I want to warn you in advance that this is one of those posts where I bare my soul.
If you read this post, you may find it boring or depressing. It may be more information about me than you really wanted to know, and that can be frightening!
So, if you are easily bored or depressed, or frightened, then I’m advising you now, don’t read this post!
In this post, I’m going to talk about grief, or more specifically, the end of grief (if there is such a thing). I’ve ruminated over whether to write this post or not, but it seems that I have this inner need to write it. I suppose in writing it, it provides some therapeutic value or emotional catharsis for me.
I guess that’s why I decided to write and publish this post.
But, just because I write it and post it certainly doesn’t mean you have to read it!
And, if talking about grief, death, and dying is something that bores, depresses, or scares you, I’m giving you another chance to opt out now, right here, and don’t read this post!
No hard feelings. I completely understand. There will be more funny stories in future posts, I’m sure.
But, if you’re still reading, thank you, my friend, for taking this little trip through my psyche with me. I didn’t really want to go alone. After all, there’s some dark, scary places in there!
Still, when we arrive at our destination, I think you’ll find that we’ve arrived at a happy place, a good place, a crazy good place!
If you’ve read much on this blog, then you are probably acquainted with the story behind my byline: Single grandparent raising two kids.
My wife and I began raising the two youngest of our six grandchildren when one of them was about a year old and when the other was about three months old.
Why we began raising them is a subject I’ve never explored or discussed on this blog and don’t plan to. So, if you don’t know, you haven’t missed out on any posts containing that explanation.
And, I can certainly understand if that’s a question you have. It’s a question I’ve asked other grandparents raising their grandchildren.
But, it’s personal. It’s family business. It’s a part of the story that I’ve chosen to keep private. It’s a matter that the children will have to address and reconcile their lives with one of these days in their own time, in their own way.
So after we had taken custody of the children and began raising them, somewhere along the way my wife was diagnosed with Stage 4 pancreatic cancer and eight months later she was gone.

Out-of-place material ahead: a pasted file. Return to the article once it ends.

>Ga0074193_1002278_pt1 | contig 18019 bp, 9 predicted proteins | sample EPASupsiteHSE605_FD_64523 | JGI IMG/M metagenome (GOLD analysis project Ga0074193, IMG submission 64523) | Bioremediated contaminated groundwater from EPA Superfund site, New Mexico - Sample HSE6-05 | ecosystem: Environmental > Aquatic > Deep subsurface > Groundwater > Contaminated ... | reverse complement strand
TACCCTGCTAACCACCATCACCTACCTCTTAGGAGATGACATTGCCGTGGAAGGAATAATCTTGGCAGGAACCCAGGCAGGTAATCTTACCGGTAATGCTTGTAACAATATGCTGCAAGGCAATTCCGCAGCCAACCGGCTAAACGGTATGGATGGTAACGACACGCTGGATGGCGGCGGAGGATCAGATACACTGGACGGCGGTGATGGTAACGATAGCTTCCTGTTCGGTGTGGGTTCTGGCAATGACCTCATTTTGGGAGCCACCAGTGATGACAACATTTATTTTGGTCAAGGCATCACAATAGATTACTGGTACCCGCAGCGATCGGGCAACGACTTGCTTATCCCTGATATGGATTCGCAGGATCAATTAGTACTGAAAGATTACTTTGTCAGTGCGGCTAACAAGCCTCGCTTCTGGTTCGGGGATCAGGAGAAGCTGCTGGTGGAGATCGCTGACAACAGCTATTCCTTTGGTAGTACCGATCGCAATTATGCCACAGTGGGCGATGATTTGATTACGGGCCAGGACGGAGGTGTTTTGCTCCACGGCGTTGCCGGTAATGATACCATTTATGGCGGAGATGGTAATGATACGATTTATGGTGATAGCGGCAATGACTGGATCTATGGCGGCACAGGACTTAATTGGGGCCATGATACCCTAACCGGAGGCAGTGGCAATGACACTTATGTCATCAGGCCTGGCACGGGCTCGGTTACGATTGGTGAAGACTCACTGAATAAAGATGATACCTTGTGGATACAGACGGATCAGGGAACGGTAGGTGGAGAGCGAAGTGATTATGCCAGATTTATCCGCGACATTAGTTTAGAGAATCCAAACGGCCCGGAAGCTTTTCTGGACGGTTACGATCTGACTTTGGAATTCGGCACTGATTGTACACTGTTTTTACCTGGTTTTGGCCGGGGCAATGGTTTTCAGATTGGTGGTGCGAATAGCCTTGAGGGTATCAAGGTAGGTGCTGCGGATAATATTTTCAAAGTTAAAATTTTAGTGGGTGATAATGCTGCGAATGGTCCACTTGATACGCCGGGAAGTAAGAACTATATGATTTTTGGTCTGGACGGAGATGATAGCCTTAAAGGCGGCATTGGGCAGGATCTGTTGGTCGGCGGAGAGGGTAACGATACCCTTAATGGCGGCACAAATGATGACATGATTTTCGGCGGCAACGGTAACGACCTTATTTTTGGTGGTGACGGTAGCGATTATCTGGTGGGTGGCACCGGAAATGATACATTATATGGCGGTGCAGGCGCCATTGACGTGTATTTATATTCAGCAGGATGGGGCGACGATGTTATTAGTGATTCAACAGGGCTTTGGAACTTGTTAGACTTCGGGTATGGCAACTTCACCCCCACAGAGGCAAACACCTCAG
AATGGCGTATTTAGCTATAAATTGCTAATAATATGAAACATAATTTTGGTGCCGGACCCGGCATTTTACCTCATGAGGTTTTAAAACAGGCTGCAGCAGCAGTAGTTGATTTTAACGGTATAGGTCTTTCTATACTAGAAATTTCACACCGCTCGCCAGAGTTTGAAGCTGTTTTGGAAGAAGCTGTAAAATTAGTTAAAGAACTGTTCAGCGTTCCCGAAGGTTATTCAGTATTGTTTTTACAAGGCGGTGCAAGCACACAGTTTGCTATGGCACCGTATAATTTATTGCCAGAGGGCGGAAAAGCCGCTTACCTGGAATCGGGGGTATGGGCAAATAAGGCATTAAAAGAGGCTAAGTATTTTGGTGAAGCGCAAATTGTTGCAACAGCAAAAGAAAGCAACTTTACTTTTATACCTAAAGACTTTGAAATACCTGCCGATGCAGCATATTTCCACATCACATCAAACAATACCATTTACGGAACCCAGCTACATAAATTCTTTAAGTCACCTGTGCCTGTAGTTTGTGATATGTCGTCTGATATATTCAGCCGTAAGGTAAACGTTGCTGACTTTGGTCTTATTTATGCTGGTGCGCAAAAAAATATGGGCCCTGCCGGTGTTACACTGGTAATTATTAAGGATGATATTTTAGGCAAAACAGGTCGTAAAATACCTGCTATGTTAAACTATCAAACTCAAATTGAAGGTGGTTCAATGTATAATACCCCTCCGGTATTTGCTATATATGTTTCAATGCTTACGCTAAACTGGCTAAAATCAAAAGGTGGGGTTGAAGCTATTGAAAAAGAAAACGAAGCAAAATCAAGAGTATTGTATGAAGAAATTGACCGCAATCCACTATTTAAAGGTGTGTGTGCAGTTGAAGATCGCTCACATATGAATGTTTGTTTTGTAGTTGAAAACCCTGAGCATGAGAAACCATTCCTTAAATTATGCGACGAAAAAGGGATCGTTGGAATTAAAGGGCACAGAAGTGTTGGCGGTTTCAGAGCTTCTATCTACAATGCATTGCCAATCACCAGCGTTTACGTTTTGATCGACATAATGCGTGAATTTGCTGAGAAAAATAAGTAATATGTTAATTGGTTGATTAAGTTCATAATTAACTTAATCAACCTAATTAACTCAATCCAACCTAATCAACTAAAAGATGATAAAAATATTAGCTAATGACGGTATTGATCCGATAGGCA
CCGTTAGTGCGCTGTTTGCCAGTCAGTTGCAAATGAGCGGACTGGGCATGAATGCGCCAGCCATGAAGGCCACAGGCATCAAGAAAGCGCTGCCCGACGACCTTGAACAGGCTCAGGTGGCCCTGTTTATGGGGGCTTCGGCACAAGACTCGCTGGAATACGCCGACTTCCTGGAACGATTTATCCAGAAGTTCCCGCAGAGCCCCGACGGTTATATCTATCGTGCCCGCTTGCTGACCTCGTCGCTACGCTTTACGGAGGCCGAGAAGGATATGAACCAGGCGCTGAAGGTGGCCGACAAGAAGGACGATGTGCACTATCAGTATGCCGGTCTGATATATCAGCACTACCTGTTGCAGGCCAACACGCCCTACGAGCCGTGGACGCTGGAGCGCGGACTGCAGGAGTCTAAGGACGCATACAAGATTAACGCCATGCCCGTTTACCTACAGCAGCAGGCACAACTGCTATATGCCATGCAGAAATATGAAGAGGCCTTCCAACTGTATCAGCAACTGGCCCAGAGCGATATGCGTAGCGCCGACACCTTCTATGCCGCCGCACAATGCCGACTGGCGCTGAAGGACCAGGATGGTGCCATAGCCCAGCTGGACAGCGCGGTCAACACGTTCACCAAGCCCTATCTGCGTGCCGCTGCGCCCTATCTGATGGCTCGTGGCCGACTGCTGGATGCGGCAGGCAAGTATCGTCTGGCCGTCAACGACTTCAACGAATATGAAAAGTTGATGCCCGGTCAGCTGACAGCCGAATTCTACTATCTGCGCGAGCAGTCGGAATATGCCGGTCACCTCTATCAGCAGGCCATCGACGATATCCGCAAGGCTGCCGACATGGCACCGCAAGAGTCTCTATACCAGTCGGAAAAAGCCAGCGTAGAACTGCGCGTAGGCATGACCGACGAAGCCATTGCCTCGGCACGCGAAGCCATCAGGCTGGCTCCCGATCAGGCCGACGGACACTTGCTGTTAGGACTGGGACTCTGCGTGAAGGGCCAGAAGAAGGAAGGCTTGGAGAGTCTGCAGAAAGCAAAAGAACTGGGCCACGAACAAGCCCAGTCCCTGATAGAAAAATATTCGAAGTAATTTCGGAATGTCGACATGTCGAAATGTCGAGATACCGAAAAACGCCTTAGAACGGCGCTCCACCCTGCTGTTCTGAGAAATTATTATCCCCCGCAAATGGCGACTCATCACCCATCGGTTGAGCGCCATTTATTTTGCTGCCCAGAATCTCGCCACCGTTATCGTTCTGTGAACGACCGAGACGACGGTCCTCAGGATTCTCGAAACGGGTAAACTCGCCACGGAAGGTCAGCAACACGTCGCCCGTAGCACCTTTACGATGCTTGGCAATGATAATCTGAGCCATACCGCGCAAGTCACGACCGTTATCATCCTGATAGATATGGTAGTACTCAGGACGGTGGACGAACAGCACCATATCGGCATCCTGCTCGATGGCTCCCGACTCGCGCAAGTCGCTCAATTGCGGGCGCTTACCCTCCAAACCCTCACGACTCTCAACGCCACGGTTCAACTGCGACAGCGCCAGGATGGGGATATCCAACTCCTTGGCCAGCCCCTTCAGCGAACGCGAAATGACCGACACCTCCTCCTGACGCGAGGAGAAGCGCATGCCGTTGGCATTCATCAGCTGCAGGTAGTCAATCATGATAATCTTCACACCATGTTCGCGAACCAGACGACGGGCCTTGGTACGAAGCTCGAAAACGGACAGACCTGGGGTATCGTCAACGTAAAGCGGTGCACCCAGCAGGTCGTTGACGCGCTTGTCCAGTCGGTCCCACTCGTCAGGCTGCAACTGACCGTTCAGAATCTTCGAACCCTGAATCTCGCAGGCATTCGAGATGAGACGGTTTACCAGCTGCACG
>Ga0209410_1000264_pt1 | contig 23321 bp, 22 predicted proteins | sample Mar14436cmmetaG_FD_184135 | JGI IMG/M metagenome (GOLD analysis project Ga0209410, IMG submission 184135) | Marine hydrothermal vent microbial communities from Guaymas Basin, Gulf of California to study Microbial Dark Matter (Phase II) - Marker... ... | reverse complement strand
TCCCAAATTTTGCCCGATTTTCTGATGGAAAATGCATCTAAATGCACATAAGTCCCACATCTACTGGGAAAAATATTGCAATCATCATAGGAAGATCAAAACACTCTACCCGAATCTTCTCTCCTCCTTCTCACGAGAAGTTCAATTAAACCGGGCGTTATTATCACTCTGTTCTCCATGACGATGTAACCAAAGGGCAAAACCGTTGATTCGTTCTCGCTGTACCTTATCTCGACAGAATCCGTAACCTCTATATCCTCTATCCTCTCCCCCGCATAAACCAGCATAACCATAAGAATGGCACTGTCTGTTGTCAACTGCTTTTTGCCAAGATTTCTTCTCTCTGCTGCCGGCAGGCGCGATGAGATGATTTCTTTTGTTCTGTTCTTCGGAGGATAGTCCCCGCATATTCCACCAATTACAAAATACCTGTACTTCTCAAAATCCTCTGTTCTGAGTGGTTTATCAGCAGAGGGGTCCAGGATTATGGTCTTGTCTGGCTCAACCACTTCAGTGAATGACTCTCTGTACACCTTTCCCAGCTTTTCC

During her illness, I never believed that God would allow her to be taken from us (it’s called “denial). After all, He had given us this very important assignment to raise these children.
And, surely it was supposed to be a team effort!
So, when she died I accepted (or, at least, thought I had accepted) that God’s assignment for us was not as I supposed. I didn’t get mad and blame God. In fact, I felt as though my faith was deepened as a result of these tragic circumstances.
And, I probably went through the grief experience in an unusual way because I didn’t really have time to be alone or be lonely. And I’m thankful for that because I know that many who grieve suffer with loneliness.
But one drama I’ve allowed myself to play out is a little mind game you might call, “I Wish She Could Have Seen This.” You probably know what I mean. The toddlers do something cute, they experience a milestone in their short little lives and I say to myself, “I wish Nanna could have seen this.” And then, of course, it’s followed by sadness, sometimes even tears.
Now, maybe all these feelings are a grief-thing. But for me, it is a God-thing as well.
So, I began to sense recently that I was, in fact, blaming God for my circumstances. Maybe I was even a little mad at God for allowing her to die, even taking her from us.
As it turns out, my little mind game was, in fact, an off-handed or indirect way of reminding God of what He had done to us or at least allowed to happen to us. I was carrying around a little martyr complex that made me feel victimized by God and, therefore, worthy of His sympathy and even my own self-sympathy. I think we call it “feeling sorry for yourself.”
If that’s not the case, then why would I choose to turn an event in the lives of the toddlers that has all the trappings of a happy occasion into something sad, into something “missed out” on.
I’m telling you, my friend, if you have never experienced grief, beware because it can generate some unusual and unintended emotions and produce some poorly conceived decision-making.
Don’t get me wrong. Grief serves a good purpose. It cushions us from the shock of death and dying that has crashed into our lives. It provides an emotional shield during a tough time.
But there comes a time when your life once again needs to be about “life” and not be about “death.”
The children were very young when they lost their Nanna. Nanna is not going to be a part of their life as she was a part of mine.
They have their whole lives ahead of them. Without Nanna. But with me. Good lives. Happy lives. And they deserve to have good and happy lives. And I want to help them have good and happy lives!
So, it’s time to say goodbye to grief. It’s time to quit thinking about what could have been or should have been. It’s time to quit blaming God for my circumstances and start thanking God for my circumstances, for my new adventure.
With the toddlers and me together, we have a good life, a crazy good life!